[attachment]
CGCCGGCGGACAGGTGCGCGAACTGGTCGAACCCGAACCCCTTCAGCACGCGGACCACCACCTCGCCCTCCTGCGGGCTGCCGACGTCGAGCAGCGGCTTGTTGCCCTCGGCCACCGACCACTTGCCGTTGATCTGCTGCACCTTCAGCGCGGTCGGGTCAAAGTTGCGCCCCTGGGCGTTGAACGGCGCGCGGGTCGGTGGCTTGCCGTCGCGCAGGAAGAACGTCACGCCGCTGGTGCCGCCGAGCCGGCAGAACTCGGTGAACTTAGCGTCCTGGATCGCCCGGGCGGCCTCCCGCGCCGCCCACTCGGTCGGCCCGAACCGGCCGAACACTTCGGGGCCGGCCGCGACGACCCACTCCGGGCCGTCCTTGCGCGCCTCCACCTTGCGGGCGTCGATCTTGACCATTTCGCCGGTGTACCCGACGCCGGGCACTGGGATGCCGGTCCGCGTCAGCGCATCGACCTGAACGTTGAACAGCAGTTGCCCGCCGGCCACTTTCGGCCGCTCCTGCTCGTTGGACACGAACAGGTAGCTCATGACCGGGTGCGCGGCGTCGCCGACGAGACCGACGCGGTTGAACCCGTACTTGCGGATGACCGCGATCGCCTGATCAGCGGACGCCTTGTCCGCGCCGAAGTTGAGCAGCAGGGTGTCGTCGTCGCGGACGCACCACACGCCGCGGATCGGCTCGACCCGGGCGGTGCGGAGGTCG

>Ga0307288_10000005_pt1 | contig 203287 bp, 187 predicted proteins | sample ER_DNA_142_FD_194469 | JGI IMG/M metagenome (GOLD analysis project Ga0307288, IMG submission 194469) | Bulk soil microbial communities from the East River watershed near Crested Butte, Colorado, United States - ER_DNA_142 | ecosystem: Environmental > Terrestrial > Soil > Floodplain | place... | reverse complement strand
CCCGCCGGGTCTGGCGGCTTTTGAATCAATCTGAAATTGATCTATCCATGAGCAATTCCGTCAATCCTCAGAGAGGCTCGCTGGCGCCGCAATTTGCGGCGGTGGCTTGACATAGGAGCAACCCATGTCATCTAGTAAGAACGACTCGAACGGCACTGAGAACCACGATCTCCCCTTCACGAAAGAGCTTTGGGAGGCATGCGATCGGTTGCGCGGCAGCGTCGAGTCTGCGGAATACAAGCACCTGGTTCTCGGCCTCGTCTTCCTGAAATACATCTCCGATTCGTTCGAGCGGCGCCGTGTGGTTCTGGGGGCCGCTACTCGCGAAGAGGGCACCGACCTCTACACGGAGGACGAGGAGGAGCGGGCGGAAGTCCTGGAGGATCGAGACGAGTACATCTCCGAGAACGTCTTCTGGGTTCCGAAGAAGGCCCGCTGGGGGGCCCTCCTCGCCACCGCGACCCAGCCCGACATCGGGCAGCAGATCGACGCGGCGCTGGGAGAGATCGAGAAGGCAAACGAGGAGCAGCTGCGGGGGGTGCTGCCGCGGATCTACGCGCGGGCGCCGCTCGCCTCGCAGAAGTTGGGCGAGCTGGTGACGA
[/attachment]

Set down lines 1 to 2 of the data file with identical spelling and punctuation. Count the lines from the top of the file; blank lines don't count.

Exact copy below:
CGCCGGCGGACAGGTGCGCGAACTGGTCGAACCCGAACCCCTTCAGCACGCGGACCACCACCTCGCCCTCCTGCGGGCTGCCGACGTCGAGCAGCGGCTTGTTGCCCTCGGCCACCGACCACTTGCCGTTGATCTGCTGCACCTTCAGCGCGGTCGGGTCAAAGTTGCGCCCCTGGGCGTTGAACGGCGCGCGGGTCGGTGGCTTGCCGTCGCGCAGGAAGAACGTCACGCCGCTGGTGCCGCCGAGCCGGCAGAACTCGGTGAACTTAGCGTCCTGGATCGCCCGGGCGGCCTCCCGCGCCGCCCACTCGGTCGGCCCGAACCGGCCGAACACTTCGGGGCCGGCCGCGACGACCCACTCCGGGCCGTCCTTGCGCGCCTCCACCTTGCGGGCGTCGATCTTGACCATTTCGCCGGTGTACCCGACGCCGGGCACTGGGATGCCGGTCCGCGTCAGCGCATCGACCTGAACGTTGAACAGCAGTTGCCCGCCGGCCACTTTCGGCCGCTCCTGCTCGTTGGACACGAACAGGTAGCTCATGACCGGGTGCGCGGCGTCGCCGACGAGACCGACGCGGTTGAACCCGTACTTGCGGATGACCGCGATCGCCTGATCAGCGGACGCCTTGTCCGCGCCGAAGTTGAGCAGCAGGGTGTCGTCGTCGCGGACGCACCACACGCCGCGGATCGGCTCGACCCGGGCGGTGCGGAGGTCG

>Ga0307288_10000005_pt1 | contig 203287 bp, 187 predicted proteins | sample ER_DNA_142_FD_194469 | JGI IMG/M metagenome (GOLD analysis project Ga0307288, IMG submission 194469) | Bulk soil microbial communities from the East River watershed near Crested Butte, Colorado, United States - ER_DNA_142 | ecosystem: Environmental > Terrestrial > Soil > Floodplain | place... | reverse complement strand